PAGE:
Volunteering is indeed a different concept. It is deemed by your camp to be wholly unreliable for ensuring that you and yours are protected from terrorism or foreign invasion. When it comes to things that matter to you, you are all turned around on the wisdom and necessity of government programs. It is only when it comes to helping someone else that you don't want to be coerced into providing confiscated funds.

Given that attitude, it is clear to me that certain things can not be left to the tender mercies of your volunteer spirit.
Why is self-sufficiency such a bad concept?94Nole
Jun 19, 2003 9:41 AM
Because it removes the necessity for the left and their hair-brained philosophies.
Let me help with your distortion53T
Jun 10, 2003 1:02 PM
Since 90% of the personal income tax and nearly all of the corporate income tax is paid by rich conservatives (except for the small but measurable fraction that comes from movie stars), what makes you think that rich conservatives are not personaly paying for the defense budget?
Specious statistics not required, thanks. (nm)czardonic
Jun 10, 2003 1:11 PM
Sorry, let me rephrase53T
Jun 11, 2003 11:20 AM
Since nearly all the federal governments revenue comes from conservatives through personal income taxes from the highest wage earners and corporate income taxes from blue chip fims that are managed and owned by conservatives, why do you think that conservatives do not foot the bill for the miltary?

I can learn to argue like a liberal (no numbers allowed).
Specious claims w/o statistical proof not required, thanks. nmczardonic
Jun 11, 2003 11:33 AM
Are you that out of touch?53T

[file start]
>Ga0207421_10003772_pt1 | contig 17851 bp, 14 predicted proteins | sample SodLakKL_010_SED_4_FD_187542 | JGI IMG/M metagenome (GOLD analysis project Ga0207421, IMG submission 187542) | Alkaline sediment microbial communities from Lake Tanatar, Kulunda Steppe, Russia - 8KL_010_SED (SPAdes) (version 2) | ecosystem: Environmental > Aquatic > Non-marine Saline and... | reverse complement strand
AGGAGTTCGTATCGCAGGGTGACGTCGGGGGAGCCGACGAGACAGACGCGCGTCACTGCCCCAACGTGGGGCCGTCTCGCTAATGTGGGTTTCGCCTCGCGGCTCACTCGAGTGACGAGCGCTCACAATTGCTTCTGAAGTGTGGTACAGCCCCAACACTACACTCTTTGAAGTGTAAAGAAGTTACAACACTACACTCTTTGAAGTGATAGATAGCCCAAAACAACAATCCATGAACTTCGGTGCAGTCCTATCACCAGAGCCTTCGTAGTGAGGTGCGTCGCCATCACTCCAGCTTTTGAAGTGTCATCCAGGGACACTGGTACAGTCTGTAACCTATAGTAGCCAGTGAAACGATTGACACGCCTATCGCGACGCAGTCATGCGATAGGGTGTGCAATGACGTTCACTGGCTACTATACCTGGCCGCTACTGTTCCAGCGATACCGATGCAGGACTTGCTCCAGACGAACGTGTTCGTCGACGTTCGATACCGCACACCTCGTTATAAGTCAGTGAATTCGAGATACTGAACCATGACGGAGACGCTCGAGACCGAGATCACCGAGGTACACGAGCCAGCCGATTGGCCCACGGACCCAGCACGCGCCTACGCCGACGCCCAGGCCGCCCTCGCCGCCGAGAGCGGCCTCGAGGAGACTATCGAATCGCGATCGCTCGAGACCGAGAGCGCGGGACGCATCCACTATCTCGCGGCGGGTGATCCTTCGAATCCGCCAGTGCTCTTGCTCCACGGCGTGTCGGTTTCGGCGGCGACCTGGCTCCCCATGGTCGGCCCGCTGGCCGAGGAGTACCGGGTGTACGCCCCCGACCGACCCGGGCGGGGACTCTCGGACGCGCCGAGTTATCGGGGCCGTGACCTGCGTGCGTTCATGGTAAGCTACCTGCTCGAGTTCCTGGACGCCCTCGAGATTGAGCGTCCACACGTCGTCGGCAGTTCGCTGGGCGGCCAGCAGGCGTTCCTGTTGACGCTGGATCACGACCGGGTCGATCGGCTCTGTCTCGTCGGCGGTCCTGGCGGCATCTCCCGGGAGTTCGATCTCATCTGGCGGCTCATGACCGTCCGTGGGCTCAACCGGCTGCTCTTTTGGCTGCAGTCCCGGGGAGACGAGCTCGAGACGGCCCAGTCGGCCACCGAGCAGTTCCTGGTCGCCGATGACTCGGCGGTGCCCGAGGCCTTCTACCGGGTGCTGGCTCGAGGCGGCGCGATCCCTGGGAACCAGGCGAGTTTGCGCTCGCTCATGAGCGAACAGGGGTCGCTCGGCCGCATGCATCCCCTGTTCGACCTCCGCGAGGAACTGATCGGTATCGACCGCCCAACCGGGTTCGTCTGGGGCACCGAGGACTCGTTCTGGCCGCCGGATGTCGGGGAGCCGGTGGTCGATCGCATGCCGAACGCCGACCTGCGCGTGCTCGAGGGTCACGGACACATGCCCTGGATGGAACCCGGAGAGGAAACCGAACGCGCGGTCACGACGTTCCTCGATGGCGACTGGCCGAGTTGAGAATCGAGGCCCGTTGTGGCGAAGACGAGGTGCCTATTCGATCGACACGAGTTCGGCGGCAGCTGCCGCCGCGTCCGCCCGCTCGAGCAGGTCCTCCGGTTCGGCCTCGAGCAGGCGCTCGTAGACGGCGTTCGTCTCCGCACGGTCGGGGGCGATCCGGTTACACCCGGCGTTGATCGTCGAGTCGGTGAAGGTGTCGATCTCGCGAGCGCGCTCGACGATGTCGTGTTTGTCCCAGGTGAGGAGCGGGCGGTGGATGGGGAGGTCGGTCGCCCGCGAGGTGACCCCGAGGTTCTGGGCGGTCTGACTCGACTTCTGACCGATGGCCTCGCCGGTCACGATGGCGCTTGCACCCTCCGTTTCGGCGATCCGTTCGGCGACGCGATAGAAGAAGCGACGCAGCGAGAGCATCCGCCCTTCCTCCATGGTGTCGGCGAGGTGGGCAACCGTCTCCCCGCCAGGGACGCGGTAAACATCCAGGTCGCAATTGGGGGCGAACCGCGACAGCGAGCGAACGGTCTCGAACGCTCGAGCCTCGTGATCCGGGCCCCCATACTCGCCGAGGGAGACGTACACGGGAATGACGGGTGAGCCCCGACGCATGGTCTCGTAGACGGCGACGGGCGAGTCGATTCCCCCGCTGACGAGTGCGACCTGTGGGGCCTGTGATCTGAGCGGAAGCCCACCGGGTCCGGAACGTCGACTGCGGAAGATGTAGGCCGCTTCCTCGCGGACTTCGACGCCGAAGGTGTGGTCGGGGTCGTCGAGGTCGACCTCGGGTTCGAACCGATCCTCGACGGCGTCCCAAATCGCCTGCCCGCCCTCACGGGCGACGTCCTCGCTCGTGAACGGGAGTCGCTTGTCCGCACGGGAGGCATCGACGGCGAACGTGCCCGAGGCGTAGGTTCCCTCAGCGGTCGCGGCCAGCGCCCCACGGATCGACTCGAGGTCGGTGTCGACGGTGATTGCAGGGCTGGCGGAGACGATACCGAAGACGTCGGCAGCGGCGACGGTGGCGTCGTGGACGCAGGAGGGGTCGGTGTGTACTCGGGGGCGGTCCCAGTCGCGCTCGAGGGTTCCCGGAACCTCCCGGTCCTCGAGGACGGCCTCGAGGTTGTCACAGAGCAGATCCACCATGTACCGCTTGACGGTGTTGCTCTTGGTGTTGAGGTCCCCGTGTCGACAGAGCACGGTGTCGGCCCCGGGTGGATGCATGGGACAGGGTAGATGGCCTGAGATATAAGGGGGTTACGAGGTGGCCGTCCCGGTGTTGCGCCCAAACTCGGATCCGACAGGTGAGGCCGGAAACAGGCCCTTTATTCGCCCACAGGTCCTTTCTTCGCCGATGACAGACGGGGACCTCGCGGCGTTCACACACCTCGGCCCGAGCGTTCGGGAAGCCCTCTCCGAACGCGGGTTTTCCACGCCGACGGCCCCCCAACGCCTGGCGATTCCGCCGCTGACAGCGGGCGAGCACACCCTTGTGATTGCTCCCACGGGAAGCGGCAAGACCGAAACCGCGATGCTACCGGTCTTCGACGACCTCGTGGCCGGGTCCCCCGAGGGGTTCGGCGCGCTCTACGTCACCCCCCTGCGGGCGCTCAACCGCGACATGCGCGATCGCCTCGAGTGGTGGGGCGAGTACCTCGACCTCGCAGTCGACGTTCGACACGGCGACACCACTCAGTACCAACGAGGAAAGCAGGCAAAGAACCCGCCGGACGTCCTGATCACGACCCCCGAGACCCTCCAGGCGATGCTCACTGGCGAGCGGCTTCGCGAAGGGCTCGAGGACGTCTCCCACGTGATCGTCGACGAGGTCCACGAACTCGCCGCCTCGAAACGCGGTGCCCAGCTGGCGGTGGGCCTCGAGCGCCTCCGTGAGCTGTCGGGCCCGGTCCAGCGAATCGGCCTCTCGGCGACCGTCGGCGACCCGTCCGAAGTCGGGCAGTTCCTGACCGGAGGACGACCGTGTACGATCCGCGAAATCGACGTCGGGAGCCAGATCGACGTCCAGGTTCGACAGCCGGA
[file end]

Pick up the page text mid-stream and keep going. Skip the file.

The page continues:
Jun 12, 2003 6:01 AM
My claims that the federal government is funded primarily by rich conservatives is not a specious claim. It is a cannon of American political economy. If you have some belief other than this, the rest of your understanding of this country will be flawed. Of course, that would be obvious after reading a collection of your posts.
Out of touch with your distorted mind-set? Yes.czardonic
Jun 12, 2003 10:51 AM
Rich does not always equal Conservative. Nor, for that matter does rich always mean tax-paying. Nor does being a rich, conservative tax-payer mean that you do not get more out of government than you put in.
Go back to school53T
Jun 12, 2003 5:23 PM
You have some very strong convictions, and I get the feeling you have a strong desire to get your point across. However, your logical constructs consist of classic misdirections and all-to-common mistakes. If you work on your argument skills through study of debate, or even joining a debate club and learning to compete you could learn to avoid these errors.

For example, I stated that all tax money comes from rich conservatives. You countered that all rich people are not conservative. This mistake is called a non sequitor, and it will cost you points in an acedemic debate contest, or in a real political debate before an electorate or TV audience.

Another example, as an additional counter to my main point you stated that not all rich people are tax payers. While this certainly true, it is also a non sequitor since it neither diminishes the truth of my premis nor the validity of my construct. Furthermore, it does not advance your central thesis that rich conservatives do not pay for the military.